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Generate a checkletter (code)


Generate a checkletter (code)

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a_ud
a_ud
Mr or Mrs. 500
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I'm trying to translate a stored procedure written in SQL to do the same in VBA-Access. Code is attached. Although I mostly get what it does (for a number like 1234, generate a letter), some details are missing.

Could you describe in letter the flowgram (specially command in italics-bold) for '1234'? What happens in iterations higher than 5 for this number (1234)? Thanks in advance, a.





SET ANSI_NULLS ON
GO
SET QUOTED_IDENTIFIER ON
GO


ALTER FUNCTION [dbo].[CheckLetter] ( @ID INT )
RETURNS VARCHAR
AS BEGIN
DECLARE @Result VARCHAR
DECLARE @ABC VARCHAR(23)
DECLARE @Mod INT
DECLARE @I INT
DECLARE @Num INT


SET @Mod = 0
SET @I = 1
WHILE ( @I < 7 )
BEGIN
SET @Mod = @Mod + ( @I
* CONVERT(INT, SUBSTRING(CONVERT(VARCHAR, @ID),
@I, 1))
)
SET @I = @I + 1
END


SET @Mod = @Mod % 23
SET @ABC = 'ABCDEFGHJKLMNPQRSTVWXYZ'

-- Add the T-SQL statements to compute the return value here
SELECT @Result = SUBSTRING(@ABC, @Mod + 1, 1)

-- Return the result of the function
RETURN @Result
END
Sean Lange
Sean Lange
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Not really sure what your question is but you can read about substring here. http://msdn.microsoft.com/en-us/library/ms187748.aspx

What are the business rules for this? This looks pretty strange.

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a_ud
a_ud
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Thanks Sean. By now I've got a very clear idea of what the (mod 23) code does in SQL (code in VBA still pending).

Basically it takes a number 'ID' like '1234' and calculates the following in each iteration 'i':

i | mod | mod + i*substring(id,i1)
1 | 0 0+1 *1=1
2 | 1 | 1+2*2 = 5
.........
7 | .... | 30

Then 30 mod 23 = 7 --> and 7+1 would be the value used for looking up the corresponding letter, an H ("ABCDEFGHJKLMNPQRSTVWXYZ"). This can be translated into VBA relatively easily, since Substring is equivalent to Excel function Mid.

Hope this helps someone, a.
Sean Lange
Sean Lange
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a_ud (8/21/2012)
Thanks Sean. By now I've got a very clear idea of what the (mod 23) code does in SQL (code in VBA still pending).

Basically it takes a number 'ID' like '1234' and calculates the following in each iteration 'i':

i | mod | mod + i*substring(id,i1)
1 | 0 0+1 *1=1
2 | 1 | 1+2*2 = 5
.........
7 | .... | 30

Then 30 mod 23 = 7 --> and 7+1 would be the value used for looking up the corresponding letter, an H ("ABCDEFGHJKLMNPQRSTVWXYZ"). This can be translated into VBA relatively easily, since Substring is equivalent to Excel function Mid.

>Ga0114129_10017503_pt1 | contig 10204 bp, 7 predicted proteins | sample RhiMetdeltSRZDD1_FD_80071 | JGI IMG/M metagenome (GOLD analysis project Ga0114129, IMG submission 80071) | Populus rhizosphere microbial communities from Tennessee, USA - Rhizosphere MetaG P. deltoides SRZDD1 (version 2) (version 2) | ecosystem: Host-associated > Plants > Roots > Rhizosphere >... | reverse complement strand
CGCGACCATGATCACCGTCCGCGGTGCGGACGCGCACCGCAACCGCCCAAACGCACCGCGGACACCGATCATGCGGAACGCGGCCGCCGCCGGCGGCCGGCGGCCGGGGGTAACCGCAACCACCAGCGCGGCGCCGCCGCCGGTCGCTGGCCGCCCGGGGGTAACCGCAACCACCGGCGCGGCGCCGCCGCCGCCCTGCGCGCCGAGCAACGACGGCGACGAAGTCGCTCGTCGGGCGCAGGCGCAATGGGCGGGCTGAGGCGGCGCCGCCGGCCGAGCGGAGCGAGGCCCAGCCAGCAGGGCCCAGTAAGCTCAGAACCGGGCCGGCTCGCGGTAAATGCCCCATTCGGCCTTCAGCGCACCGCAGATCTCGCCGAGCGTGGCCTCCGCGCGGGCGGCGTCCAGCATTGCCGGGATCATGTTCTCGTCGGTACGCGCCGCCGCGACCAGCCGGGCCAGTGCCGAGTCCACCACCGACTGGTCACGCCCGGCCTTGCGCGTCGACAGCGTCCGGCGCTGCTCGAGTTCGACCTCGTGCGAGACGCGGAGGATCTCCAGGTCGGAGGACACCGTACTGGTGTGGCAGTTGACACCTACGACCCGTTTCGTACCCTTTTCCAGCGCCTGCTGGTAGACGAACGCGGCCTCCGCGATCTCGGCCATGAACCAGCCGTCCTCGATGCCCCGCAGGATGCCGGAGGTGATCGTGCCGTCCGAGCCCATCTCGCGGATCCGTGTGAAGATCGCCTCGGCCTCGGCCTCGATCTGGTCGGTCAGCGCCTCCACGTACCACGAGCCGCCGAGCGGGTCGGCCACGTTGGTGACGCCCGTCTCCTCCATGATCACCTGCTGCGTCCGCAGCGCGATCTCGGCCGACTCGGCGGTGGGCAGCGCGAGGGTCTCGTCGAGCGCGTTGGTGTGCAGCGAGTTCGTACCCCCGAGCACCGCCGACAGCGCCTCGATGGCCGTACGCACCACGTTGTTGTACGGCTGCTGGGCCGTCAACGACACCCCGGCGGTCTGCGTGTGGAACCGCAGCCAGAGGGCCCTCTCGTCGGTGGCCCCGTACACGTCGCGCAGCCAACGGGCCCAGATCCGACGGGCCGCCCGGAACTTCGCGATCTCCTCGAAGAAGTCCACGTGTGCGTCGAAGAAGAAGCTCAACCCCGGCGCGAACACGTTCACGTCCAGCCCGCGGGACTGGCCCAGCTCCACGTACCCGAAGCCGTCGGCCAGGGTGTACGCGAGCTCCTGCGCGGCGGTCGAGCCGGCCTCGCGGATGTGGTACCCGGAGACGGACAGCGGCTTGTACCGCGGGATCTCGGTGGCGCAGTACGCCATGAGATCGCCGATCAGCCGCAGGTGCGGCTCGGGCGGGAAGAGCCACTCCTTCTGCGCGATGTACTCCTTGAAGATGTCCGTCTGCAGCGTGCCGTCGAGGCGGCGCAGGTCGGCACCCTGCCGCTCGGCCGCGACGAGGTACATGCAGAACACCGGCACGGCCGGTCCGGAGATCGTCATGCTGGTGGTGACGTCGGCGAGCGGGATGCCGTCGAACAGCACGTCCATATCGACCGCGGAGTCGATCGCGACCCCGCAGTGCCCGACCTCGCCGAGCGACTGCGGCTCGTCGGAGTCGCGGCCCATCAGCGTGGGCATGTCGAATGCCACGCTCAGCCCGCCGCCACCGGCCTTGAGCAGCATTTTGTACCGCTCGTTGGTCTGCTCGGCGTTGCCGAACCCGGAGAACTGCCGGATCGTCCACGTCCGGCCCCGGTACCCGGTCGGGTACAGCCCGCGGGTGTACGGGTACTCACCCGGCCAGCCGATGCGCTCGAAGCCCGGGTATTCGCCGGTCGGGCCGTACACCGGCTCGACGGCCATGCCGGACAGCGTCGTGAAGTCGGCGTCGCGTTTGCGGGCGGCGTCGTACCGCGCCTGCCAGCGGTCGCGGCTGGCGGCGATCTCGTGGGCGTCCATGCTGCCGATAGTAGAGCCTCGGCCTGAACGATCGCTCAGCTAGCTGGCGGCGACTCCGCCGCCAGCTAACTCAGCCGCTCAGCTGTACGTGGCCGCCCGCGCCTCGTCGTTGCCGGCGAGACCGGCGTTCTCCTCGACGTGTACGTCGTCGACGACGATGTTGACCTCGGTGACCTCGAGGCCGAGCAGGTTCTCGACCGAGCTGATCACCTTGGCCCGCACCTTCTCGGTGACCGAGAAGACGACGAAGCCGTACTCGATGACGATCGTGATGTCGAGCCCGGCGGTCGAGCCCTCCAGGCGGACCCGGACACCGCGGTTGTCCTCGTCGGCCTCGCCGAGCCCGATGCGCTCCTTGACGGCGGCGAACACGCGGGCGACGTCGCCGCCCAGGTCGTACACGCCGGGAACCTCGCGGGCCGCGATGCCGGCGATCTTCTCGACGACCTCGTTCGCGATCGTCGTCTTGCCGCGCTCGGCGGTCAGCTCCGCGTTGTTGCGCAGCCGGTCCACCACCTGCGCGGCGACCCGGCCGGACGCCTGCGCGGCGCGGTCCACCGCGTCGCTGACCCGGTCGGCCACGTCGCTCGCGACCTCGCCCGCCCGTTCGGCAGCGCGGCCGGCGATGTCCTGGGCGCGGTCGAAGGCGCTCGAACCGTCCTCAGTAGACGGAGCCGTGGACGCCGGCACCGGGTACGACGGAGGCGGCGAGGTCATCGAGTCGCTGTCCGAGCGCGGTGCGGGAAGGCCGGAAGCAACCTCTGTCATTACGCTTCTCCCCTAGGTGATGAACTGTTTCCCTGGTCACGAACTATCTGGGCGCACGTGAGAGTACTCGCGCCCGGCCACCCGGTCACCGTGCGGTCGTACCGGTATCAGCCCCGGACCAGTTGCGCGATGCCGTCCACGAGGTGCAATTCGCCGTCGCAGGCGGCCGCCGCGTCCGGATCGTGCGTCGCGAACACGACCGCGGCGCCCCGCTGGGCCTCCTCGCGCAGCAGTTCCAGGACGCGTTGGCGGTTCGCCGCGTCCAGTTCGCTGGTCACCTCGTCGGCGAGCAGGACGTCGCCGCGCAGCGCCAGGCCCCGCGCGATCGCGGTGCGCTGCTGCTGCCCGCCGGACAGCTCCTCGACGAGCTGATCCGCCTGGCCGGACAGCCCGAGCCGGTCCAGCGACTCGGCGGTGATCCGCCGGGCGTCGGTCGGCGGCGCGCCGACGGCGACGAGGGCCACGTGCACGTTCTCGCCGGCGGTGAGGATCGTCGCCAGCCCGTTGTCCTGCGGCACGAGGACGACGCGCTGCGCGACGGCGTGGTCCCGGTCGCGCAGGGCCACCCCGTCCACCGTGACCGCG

Hope this helps someone, a.


I can understand the sql part but what I can't understand is what the business rule for this is. It is a very strange algorithm to pick a letter. I am curious what this is used for and the logic is the way it is.

_______________________________________________________________

Need help? Help us help you.

Read the article at http://www.sqlservercentral.com/articles/Best+Practices/61537/ for best practices on asking questions.

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Cross Tabs and Pivots, Part 1 – Converting Rows to Columns
Cross Tabs and Pivots, Part 2 - Dynamic Cross Tabs
Understanding and Using APPLY (Part 1)
Understanding and Using APPLY (Part 2)
a_ud
a_ud
Mr or Mrs. 500
Mr or Mrs. 500 (549 reputation)Mr or Mrs. 500 (549 reputation)Mr or Mrs. 500 (549 reputation)Mr or Mrs. 500 (549 reputation)Mr or Mrs. 500 (549 reputation)Mr or Mrs. 500 (549 reputation)Mr or Mrs. 500 (549 reputation)Mr or Mrs. 500 (549 reputation)

Group: General Forum Members
Points: 549 Visits: 368
It's quite standard (at least in Europe!), it's basically a check letter that you generate for verifying a sequence of numbers (like the control digit in a check, a barcode, or a letter for an ID card).

Once you've got the final mod and letter (for '1234' was H), you'd add that to the sequence of nos. So the full check-ID number would read: 1234-H.

Some devices like barcode readers might have code checking that the letter matches the nos, that's all...
Sean Lange
Sean Lange
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a_ud (8/21/2012)
It's quite standard (at least in Europe!), it's basically a check letter that you generate for verifying a sequence of numbers (like the control digit in a check, a barcode, or a letter for an ID card).

Once you've got the final mod and letter (for '1234' was H), you'd add that to the sequence of nos. So the full check-ID number would read: 1234-H.

Some devices like barcode readers might have code checking that the letter matches the nos, that's all...


Ahh I gotcha. Makes sense now. ;-) The code itself was easy enough to decipher I just couldn't figure out what the point was.

_______________________________________________________________

Need help? Help us help you.

Read the article at http://www.sqlservercentral.com/articles/Best+Practices/61537/ for best practices on asking questions.

Need to split a string? Try Jeff Modens splitter.

Cross Tabs and Pivots, Part 1 – Converting Rows to Columns
Cross Tabs and Pivots, Part 2 - Dynamic Cross Tabs
Understanding and Using APPLY (Part 1)
Understanding and Using APPLY (Part 2)
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